Research promises new treatment for devastating disease
By: Crystal Britt
By: Crystal Britt
CAPE GIRARDEAU, Mo. - Medical breakthroughs on the horizon could soon make life a lot easier for those living with Multiple Sclerosis. Right now about 400,000 Americans have Multiple Sclerosis and more than 750 have MS in southeast Missouri alone. As of now, the cause remains unknown, and there is no cure. But, new research gives people living with the disease a new found hope.
There are a lot of new things in Krystal Hexamer's life. She's a new teacher, loving every minute of her job at Deer Creek Christian Academy in Cape Girardeau. She talks about her students often, and the career that motivates her everyday. But, what you'll rarely hear her speak of is the inner battle she fights. Regular doctors appointments are now quite common for Krystal. It all started last May. "It felt like my arm was asleep for about four days, and I thought it would be too long", said Hexamer. Several tests, and two months later...she found out she has Multiple Sclerosis.
Doctor Harold Moses, Jr. treats patients like Krystal at Vanderbilt University Medical Center in Nashville, Tennessee. MS is thought to be an auto immune disease. The body's own defense system attacks what's called myelin, something that protects the nerves. The damage causes scarring or Sclerosis. "Overtime people can have problems with their walking, they can have trouble controlling their bowels, their bladder, and their balance. They can have trouble with their thinking", said Dr. Moses. For Krystal, right now it's numbness...and certain things like heat trigger relapses. "I have to stay away from hot water, hot tubs, hot showers. Hair dryers I can't use. My last relapse happened from hot water in one of those mall automatic sinks", said Hexamer.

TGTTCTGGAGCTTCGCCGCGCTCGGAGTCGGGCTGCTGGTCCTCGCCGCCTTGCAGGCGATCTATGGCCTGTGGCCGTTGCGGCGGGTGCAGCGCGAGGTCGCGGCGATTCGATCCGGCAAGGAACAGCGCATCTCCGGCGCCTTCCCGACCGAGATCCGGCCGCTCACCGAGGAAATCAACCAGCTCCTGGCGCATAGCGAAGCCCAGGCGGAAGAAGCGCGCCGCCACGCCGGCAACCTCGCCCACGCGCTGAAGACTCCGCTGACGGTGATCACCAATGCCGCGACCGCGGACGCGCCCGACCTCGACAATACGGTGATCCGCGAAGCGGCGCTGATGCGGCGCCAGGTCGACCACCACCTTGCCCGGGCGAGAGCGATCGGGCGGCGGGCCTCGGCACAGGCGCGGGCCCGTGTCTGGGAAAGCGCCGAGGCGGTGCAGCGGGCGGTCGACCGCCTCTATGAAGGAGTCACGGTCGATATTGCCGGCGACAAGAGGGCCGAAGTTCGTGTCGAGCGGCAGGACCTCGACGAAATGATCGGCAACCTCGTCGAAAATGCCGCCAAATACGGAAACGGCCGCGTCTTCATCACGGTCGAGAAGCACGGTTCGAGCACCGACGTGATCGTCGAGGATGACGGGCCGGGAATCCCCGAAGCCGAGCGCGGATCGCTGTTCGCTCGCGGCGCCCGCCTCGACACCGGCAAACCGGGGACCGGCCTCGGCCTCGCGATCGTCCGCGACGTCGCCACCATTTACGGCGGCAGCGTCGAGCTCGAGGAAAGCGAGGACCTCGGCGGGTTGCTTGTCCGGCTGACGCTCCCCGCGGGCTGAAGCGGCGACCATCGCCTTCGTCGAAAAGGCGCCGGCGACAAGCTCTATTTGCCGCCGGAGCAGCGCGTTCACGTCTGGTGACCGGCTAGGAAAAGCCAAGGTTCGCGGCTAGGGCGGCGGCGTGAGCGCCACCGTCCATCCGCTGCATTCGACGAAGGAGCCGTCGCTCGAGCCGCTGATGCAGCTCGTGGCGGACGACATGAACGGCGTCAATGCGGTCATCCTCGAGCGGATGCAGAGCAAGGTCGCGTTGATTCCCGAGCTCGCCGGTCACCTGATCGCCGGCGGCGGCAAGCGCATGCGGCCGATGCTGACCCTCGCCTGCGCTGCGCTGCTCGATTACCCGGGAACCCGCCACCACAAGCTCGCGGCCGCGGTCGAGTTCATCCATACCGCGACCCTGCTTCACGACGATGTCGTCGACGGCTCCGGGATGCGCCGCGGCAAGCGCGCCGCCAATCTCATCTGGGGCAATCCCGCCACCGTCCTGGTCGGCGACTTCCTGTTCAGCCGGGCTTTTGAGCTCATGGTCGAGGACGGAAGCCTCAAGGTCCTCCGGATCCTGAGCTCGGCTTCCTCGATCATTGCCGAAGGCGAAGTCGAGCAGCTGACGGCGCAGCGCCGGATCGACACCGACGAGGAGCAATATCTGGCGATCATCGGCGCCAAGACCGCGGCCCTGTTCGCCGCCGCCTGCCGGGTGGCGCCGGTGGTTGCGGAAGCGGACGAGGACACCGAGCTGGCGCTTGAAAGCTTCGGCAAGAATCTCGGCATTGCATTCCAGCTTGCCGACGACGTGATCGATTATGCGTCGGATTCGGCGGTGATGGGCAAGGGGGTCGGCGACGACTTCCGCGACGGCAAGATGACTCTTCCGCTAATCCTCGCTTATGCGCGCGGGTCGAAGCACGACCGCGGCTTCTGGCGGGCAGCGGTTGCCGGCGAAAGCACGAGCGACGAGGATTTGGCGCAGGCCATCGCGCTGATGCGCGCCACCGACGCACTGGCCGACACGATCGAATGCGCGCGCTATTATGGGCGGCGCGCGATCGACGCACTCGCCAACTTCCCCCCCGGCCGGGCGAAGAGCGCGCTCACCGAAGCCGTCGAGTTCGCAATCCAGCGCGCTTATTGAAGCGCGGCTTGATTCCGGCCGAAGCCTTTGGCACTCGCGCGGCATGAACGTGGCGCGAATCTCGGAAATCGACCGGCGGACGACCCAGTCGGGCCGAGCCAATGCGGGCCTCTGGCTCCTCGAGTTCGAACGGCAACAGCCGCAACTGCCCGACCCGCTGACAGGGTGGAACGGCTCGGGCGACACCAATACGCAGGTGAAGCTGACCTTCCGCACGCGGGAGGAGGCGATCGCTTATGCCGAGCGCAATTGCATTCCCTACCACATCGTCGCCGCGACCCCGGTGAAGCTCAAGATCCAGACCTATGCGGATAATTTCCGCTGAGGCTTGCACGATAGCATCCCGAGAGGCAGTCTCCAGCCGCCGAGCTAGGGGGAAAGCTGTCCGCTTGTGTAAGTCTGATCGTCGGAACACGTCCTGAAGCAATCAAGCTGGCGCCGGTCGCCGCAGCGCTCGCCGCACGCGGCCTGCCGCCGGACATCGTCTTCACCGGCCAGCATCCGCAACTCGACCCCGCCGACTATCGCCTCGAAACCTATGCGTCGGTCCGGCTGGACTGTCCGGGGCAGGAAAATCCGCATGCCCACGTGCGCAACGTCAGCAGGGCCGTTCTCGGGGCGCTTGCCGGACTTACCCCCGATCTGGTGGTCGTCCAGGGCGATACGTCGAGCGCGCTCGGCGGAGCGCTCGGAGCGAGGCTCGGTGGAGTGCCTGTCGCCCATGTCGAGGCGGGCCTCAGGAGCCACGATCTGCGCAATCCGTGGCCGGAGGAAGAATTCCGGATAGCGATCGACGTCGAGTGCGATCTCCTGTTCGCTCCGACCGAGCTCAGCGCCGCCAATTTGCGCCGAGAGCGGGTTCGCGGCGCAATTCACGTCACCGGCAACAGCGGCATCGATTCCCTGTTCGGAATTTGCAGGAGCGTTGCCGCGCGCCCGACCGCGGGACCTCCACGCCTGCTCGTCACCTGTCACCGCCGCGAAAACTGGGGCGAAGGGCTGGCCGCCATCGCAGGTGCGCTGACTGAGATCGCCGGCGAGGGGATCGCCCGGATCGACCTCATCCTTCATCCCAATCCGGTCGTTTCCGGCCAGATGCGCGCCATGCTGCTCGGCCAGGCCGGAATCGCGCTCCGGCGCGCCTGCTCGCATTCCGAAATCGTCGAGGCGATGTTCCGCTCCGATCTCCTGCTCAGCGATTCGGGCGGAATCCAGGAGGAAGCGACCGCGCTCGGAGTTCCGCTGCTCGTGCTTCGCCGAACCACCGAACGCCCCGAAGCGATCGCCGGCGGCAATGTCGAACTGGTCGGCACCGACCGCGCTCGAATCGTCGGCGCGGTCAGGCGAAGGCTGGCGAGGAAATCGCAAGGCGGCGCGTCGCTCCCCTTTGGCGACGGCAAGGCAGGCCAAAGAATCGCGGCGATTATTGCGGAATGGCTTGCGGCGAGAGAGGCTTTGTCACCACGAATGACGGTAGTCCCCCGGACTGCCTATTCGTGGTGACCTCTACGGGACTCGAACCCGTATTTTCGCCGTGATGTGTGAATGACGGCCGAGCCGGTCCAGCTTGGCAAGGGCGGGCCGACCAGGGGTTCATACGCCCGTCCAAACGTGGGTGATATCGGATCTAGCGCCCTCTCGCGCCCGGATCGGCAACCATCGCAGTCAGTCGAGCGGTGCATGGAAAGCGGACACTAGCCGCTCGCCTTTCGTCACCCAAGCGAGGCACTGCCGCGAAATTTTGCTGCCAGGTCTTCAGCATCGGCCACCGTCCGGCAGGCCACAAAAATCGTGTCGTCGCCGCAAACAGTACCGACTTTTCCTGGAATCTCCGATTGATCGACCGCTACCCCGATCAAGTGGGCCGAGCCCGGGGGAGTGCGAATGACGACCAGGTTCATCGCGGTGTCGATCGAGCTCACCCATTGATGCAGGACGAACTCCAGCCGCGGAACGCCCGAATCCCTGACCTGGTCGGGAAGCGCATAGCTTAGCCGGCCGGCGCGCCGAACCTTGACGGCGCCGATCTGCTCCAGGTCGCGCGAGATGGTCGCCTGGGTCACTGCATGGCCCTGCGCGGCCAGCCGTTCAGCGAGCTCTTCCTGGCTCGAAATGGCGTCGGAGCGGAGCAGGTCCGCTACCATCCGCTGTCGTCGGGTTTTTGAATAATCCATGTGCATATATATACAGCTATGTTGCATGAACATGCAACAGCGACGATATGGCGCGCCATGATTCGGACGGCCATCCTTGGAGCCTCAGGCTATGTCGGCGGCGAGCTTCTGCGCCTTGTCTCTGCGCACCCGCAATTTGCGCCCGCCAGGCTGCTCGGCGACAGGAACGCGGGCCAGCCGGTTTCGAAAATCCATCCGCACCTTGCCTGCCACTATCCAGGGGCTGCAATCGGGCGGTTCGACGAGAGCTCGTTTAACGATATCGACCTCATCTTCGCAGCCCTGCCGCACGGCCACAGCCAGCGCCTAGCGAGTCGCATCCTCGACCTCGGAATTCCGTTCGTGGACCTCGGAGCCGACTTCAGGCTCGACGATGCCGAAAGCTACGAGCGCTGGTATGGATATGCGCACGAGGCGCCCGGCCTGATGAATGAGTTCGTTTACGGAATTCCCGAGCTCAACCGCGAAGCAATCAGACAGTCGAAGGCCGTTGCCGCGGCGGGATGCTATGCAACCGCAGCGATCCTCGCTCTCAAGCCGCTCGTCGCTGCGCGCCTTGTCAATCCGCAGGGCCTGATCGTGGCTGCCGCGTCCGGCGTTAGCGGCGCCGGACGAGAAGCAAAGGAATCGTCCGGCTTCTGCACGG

People with MS only have one way to control the disease...through injections. Krystal dreads the time, three days a week when she has to inject herself with medicine...medicine that won't cure her, but hopefully keeps her from getting sicker. That's where exciting new research comes in. "I would predict, in five years we'll probably have 4-5 new treatments for MS. Some of those are going to be oral", said Dr. Moses. Krystal says, "To get away from the needles...just having a pill you could take would be great."
Until then researchers are also trying to pinpoint a cause. It might be genetic, and it could be environmental. Doctor Moses says most of the cases come from the northern part of the country. Krystal grew up in northern Iowa. Now, she'll spend the rest of her life fighting. "MS does not go into remission, it doesn't go away like some people have with their cancer", said Dr. Moses. Despite the life sentence, the young teacher has so much to live for. She has a lesson in understanding anyone could learn from. "I guess we just get it because we can handle it and the people that couldn't handle it probably wouldn't get it", said Hexamer.
Meanwhile, local organizations are fighting for a cure, and they need your help. Sharon Hileman is the Community Development Manager for the Gateway Chapter at the regional office in Cape Girardeau. She has a close family member with MS and like so many is passionate about this fight. "The research is so important we are so close to finding a cure, and those research dollars, we put a majority toward research. We also offer wonderful programming for the newly diagnosed...those who've been living with MS for years and for their caregivers", said Hileman.